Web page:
Supply Chain

Supply Chain

 

As we move towards the end of the pandemic and a surge in business, Geoff Wilson provides a post for leaders to help navigate the next economic journey.

We are in a world of opportunity and hurt.  Demand is high, spirits (and prices) are up, and supply is constrained.  What’s a leader to do?

When I was a young man I learned microeconomics on the back of a simple diagram with two lines…one for demand (always downward sloping) and one for supply (this one goes up).

Turns out, the microeconomists were right.  Mostly.

We are living in a fever dream at the moment.  It comes with the pleasure fog of rising demand for…well…everything as people regain the confidence that they can interact and transact with one another without threatening lives. It also comes with the tormenting nightmare of not being able to hire, source, or build the products and services that they need.

There’s plenty of blame to go around. The most plausible explanation is that we are simply mired in the midst of a massive supply chain bullwhip that is synchronized around the world for once. As positive and negative information trickles out across industry chains, individuals firms attempt to adjust…and they do so badly.

Add the labor-market distortions brought by extended unemployment benefits, extended school and family support organization closures, fear of the unknowns around coronavirus reoccurrence, and general inflation; and you have a multi-faceted political and commercial game that would make George R. R. Martin blush.

But all of this is couched, at least for the moment, within a massive environment of opportunity.  Demand is popping for most of the economy, and poised to pop for much of the rest.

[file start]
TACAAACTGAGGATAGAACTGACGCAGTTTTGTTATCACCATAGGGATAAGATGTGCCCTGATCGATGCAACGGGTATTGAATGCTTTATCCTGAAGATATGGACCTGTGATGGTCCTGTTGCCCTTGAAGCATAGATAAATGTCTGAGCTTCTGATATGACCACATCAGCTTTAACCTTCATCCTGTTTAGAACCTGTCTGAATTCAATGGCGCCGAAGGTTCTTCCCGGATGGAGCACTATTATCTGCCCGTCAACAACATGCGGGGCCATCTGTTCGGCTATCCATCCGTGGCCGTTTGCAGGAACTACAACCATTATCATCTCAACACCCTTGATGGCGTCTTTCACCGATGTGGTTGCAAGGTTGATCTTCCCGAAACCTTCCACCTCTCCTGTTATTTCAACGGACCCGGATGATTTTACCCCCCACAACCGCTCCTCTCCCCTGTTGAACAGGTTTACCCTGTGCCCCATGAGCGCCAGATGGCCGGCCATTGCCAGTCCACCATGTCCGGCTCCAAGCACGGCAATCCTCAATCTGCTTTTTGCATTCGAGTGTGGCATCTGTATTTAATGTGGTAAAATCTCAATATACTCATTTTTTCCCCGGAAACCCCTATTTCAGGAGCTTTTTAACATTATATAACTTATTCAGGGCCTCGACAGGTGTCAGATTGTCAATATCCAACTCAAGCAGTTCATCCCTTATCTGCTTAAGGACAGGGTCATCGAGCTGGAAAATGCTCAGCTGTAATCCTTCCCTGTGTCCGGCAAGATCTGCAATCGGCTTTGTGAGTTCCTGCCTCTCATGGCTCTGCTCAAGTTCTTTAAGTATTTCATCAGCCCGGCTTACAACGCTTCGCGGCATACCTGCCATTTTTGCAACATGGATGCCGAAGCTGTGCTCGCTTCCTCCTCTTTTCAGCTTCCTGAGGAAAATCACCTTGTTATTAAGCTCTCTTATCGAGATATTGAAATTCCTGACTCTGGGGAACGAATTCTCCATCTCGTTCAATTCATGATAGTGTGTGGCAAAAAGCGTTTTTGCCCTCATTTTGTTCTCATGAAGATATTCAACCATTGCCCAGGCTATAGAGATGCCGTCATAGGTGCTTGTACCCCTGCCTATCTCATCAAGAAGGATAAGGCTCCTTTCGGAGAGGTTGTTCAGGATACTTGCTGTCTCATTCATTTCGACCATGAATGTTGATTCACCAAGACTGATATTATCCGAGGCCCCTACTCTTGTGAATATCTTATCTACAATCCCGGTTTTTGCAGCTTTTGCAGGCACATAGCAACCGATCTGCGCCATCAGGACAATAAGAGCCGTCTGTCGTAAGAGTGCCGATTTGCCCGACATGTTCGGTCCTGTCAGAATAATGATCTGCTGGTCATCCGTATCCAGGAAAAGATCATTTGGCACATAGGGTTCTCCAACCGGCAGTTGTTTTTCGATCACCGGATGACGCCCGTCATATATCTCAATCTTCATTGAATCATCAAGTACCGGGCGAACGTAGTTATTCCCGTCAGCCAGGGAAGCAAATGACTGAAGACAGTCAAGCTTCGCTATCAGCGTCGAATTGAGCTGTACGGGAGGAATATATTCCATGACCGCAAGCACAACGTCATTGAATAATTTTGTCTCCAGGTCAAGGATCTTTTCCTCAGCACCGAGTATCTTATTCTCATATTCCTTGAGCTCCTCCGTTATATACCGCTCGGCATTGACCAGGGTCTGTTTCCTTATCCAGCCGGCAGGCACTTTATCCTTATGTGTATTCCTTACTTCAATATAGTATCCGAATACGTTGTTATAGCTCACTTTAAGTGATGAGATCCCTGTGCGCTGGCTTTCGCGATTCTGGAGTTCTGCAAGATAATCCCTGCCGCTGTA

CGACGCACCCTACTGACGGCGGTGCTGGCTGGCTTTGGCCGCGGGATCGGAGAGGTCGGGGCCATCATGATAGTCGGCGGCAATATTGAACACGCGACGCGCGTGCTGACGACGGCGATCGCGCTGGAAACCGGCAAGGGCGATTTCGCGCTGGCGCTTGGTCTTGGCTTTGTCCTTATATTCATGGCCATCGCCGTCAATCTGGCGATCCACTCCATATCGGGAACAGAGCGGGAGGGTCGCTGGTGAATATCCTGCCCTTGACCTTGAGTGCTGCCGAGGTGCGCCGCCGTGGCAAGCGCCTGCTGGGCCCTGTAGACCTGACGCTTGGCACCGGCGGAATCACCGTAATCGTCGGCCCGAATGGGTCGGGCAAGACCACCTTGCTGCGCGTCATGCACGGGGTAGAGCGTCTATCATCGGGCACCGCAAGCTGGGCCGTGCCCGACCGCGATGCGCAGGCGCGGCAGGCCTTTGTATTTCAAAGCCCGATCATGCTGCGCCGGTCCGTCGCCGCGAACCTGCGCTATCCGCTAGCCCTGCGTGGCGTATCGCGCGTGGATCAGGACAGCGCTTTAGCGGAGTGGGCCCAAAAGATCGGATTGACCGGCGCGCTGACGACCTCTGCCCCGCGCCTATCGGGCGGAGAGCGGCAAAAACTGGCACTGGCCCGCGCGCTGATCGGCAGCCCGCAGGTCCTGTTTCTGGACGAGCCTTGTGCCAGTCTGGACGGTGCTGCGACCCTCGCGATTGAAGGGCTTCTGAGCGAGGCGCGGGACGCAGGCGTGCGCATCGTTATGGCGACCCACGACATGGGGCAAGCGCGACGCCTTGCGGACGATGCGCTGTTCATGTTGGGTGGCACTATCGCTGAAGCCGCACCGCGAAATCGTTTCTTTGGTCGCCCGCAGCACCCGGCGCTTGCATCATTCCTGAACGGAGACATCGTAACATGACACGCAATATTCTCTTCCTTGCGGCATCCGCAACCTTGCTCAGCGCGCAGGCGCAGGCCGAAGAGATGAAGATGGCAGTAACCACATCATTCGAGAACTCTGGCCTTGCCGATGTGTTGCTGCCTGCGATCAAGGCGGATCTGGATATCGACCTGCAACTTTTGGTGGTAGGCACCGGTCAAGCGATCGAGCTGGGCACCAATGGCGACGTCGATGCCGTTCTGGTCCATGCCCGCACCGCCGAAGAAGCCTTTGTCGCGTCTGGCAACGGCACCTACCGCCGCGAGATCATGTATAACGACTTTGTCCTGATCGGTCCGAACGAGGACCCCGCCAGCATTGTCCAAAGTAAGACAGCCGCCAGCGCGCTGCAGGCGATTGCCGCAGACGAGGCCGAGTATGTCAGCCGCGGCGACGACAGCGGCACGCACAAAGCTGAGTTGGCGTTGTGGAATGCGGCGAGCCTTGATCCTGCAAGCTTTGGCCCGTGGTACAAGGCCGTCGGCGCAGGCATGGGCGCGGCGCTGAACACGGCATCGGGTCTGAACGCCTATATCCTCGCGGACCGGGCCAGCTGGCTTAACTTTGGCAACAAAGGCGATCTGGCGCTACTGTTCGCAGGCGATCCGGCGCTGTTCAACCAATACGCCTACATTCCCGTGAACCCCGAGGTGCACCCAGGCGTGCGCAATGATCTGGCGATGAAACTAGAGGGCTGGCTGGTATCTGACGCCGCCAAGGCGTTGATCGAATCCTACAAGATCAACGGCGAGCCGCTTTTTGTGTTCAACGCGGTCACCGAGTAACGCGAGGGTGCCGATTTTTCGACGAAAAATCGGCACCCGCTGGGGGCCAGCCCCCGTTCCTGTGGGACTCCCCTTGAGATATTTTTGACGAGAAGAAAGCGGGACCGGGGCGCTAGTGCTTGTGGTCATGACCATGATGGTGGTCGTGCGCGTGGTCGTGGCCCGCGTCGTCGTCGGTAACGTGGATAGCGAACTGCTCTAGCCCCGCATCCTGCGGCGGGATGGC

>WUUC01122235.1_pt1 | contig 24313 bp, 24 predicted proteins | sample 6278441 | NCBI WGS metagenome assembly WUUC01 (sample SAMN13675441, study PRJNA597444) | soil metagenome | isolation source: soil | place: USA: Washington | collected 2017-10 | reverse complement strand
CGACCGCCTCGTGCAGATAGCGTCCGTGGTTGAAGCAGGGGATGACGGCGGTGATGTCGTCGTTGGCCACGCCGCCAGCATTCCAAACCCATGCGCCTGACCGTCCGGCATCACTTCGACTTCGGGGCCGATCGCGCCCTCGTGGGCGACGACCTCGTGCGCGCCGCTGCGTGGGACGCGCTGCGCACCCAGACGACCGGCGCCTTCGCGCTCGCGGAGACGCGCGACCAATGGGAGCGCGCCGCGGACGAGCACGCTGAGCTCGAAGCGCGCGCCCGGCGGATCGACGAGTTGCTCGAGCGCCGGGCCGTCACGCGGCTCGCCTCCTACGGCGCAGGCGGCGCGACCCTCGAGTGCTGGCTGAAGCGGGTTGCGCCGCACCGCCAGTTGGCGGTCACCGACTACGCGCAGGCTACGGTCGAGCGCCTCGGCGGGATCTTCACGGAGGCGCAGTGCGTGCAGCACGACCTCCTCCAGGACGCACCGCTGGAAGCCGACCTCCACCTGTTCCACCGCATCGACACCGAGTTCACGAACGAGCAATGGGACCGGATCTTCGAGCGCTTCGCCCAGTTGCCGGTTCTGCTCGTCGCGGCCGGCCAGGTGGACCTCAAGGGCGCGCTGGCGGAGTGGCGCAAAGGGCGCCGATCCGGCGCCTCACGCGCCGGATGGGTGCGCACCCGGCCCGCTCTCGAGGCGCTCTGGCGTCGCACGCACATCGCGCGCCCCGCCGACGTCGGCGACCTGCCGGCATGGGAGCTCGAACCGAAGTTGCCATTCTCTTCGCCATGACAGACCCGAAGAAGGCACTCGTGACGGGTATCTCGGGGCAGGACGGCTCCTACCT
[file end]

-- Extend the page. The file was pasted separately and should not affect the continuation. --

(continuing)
So (as I’m often wont to ask), what’s a leader to do?

Here are a few ideas.

 

Key points include:

  • Prioritizing the opportunity
  • Time to innovate
  • Explore new supply chain structures and mechanisms

 

Read the full article, Revenge of the Microeconomist in the Real World, on WilsonGrowthPartners.com.

 

Umbrex is pleased to welcome Fabio Olivi.  After graduation, Fabio started working in Large Consumer market industry with Companies like Procter&Gamble and Colgate Palmolive. Remained 4 years in this Industry, he then moved in the Management Consulting, having worked in Accenture (2 years, mainly Banking and Financial), KPMG Business Advisory (10 years, mainly Manufacturing) and finally in Bain&Company, where he remained for 4-5 years (Telco).

In all of those years of Consulting, he specialized in Supply Chain, Procurement organization, Organization, whie in Bain&Company he specialized mainly in Business Transformation projects and support for Industrial Plans, Due Diligence and CEO support for major business initiatives. Over last 10 years I act as Independent with ex Mc Kinsey in mostly Manufacturing projects, also running a personal business in Non-Performing-Loans industry.

Umbrex is pleased to welcome Joy Fairbanks with Fairbanks Venture Advisors. Joy is an experienced founder, investment evaluator, and advisor to high growth, innovative companies across sectors. Prior to forming her own boutique advisory, she served clients at LEK Consulting and Mitchell Madison Group where she was an engagement manager.